The complexity of today’s business environment, especially the introduction of new technologies, means that companies can no longer rely on themselves to stay on the cutting edge. In order to manage the technological and geopolitical drivers of disruption, more manufacturers are forming valuable external partnerships and alliances. Increased interaction with third parties has emerged as not only a necessary feature but also a top growth strategy for this industry.

Forming partnerships with supply chain firms, startups, customers, and even competitors can give manufacturers an advantage, but this approach comes with an element of risk. For example, third parties may be exposed to labor issues in remote parts of the world, and safeguarding technology from an intellectual property perspective becomes increasingly vital. Data sharing concerns are difficult to manage within a single company, let alone with a number of partners.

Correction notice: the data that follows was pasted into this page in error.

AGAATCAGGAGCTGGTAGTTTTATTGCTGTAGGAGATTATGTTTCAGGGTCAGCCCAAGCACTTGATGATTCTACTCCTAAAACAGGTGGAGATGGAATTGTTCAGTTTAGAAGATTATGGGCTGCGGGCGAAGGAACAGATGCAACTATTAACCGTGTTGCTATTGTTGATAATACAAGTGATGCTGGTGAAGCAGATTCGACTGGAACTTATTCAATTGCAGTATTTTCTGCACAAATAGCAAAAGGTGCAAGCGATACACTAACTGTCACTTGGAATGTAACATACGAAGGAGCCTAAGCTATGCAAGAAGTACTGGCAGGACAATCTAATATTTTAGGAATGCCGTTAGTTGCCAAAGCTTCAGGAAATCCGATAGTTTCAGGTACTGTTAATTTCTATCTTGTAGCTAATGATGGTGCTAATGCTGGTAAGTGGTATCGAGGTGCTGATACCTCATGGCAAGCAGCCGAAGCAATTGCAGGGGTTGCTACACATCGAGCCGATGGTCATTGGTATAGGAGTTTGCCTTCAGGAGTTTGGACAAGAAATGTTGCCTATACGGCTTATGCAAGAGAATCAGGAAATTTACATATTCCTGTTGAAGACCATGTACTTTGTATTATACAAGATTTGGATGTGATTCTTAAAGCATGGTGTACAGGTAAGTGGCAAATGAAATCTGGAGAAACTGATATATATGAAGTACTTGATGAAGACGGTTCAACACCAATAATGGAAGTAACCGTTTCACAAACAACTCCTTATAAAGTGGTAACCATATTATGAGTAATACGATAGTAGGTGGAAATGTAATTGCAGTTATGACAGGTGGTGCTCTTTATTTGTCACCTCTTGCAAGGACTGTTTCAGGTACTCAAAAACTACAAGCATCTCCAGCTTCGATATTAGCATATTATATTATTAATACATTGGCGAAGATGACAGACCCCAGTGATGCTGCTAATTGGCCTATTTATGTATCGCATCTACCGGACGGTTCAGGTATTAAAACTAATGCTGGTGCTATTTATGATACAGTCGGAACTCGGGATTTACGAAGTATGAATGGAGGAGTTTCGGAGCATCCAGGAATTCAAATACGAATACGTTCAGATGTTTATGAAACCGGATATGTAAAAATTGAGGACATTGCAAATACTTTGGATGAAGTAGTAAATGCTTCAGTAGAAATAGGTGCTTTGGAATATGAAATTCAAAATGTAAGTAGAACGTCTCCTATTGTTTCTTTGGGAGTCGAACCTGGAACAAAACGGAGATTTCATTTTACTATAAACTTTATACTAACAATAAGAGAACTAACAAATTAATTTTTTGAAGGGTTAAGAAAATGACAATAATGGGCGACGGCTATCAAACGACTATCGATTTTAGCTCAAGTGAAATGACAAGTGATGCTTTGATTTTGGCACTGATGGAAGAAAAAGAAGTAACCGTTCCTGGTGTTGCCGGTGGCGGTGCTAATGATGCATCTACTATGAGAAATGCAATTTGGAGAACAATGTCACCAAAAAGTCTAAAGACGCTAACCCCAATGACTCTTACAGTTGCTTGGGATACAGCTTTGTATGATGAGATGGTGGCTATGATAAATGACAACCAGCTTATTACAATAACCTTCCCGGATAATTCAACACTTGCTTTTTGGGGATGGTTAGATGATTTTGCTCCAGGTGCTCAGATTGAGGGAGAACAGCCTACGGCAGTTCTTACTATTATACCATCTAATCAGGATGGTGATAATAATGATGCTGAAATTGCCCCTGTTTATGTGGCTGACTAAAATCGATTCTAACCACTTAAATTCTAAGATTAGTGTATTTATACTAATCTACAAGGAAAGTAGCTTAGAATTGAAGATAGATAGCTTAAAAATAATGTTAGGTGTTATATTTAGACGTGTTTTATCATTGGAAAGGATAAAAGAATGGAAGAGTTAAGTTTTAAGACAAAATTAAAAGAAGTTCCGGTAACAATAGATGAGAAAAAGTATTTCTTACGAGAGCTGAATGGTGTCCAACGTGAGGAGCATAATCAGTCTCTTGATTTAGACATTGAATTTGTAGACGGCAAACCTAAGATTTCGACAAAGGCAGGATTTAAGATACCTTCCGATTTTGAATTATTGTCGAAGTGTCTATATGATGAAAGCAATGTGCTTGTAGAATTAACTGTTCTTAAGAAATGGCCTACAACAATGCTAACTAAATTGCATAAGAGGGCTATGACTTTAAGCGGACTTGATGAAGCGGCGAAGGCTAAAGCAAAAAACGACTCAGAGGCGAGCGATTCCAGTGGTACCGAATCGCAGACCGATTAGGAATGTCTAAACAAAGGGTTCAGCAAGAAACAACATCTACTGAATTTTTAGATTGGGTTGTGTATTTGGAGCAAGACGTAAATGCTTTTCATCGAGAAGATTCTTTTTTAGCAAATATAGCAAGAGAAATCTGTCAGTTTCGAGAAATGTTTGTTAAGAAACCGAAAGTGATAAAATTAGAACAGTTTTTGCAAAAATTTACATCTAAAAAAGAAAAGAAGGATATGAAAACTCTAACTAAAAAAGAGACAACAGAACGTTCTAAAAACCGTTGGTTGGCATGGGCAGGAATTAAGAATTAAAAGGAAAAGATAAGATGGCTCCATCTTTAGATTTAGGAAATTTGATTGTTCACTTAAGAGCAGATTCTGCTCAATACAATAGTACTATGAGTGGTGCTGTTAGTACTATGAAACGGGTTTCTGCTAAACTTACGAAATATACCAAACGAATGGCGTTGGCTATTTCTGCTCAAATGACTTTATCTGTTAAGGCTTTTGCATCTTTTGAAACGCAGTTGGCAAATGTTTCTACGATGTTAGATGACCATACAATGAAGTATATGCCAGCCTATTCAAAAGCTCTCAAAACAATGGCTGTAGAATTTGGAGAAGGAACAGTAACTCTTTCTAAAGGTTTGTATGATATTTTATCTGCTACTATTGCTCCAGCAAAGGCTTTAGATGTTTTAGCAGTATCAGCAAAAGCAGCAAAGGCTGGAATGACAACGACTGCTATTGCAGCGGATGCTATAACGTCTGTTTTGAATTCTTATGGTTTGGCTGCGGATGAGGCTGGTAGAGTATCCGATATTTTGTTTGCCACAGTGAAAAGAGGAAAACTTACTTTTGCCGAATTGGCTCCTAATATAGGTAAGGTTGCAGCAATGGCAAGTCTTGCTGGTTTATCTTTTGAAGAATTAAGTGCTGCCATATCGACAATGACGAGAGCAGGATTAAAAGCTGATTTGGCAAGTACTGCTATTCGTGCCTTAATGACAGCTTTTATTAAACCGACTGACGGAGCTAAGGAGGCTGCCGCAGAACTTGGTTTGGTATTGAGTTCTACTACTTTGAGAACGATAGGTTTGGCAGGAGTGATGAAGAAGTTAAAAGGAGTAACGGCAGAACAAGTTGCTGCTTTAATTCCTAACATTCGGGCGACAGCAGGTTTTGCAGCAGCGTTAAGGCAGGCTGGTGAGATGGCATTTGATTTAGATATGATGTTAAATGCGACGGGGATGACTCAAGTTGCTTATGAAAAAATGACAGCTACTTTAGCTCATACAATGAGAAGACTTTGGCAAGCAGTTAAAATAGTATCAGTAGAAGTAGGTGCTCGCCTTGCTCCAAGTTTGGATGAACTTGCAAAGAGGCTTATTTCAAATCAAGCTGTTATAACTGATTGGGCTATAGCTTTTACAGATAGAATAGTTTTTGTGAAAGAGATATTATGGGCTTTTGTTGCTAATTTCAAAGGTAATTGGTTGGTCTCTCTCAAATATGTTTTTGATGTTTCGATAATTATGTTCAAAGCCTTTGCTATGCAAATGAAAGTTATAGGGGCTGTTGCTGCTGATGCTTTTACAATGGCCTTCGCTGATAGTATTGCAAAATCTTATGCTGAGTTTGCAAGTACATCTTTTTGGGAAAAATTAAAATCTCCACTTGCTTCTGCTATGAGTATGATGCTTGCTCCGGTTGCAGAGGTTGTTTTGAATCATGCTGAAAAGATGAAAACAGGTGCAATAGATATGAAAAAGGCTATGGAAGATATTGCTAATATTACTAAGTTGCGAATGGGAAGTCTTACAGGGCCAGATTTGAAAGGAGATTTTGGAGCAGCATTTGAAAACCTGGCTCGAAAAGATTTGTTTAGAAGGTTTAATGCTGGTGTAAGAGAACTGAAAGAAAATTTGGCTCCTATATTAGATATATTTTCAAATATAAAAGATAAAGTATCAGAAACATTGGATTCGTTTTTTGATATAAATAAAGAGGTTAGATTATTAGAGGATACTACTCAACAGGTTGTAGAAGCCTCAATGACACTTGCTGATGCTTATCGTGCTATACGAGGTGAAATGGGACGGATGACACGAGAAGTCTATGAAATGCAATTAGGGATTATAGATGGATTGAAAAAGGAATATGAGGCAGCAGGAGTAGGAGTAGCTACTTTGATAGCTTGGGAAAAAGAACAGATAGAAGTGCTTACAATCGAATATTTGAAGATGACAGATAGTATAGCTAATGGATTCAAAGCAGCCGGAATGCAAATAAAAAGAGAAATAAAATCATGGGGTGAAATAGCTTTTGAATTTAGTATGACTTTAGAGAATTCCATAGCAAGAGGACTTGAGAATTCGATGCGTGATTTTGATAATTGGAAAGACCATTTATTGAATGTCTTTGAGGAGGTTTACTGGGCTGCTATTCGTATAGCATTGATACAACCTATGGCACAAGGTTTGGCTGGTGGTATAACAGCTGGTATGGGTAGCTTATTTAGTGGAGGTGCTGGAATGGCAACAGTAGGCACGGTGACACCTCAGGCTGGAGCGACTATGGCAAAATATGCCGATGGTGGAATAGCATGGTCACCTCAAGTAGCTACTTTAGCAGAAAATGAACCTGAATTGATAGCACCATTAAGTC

Developing smart external partnerships can help companies in the manufacturing industry achieve a better understanding of compliance in international markets and avoid tax, trade, and political pitfalls. At the same time, general counsel must remain mindful of the myriad of risks associated with linking your company to an outside partner.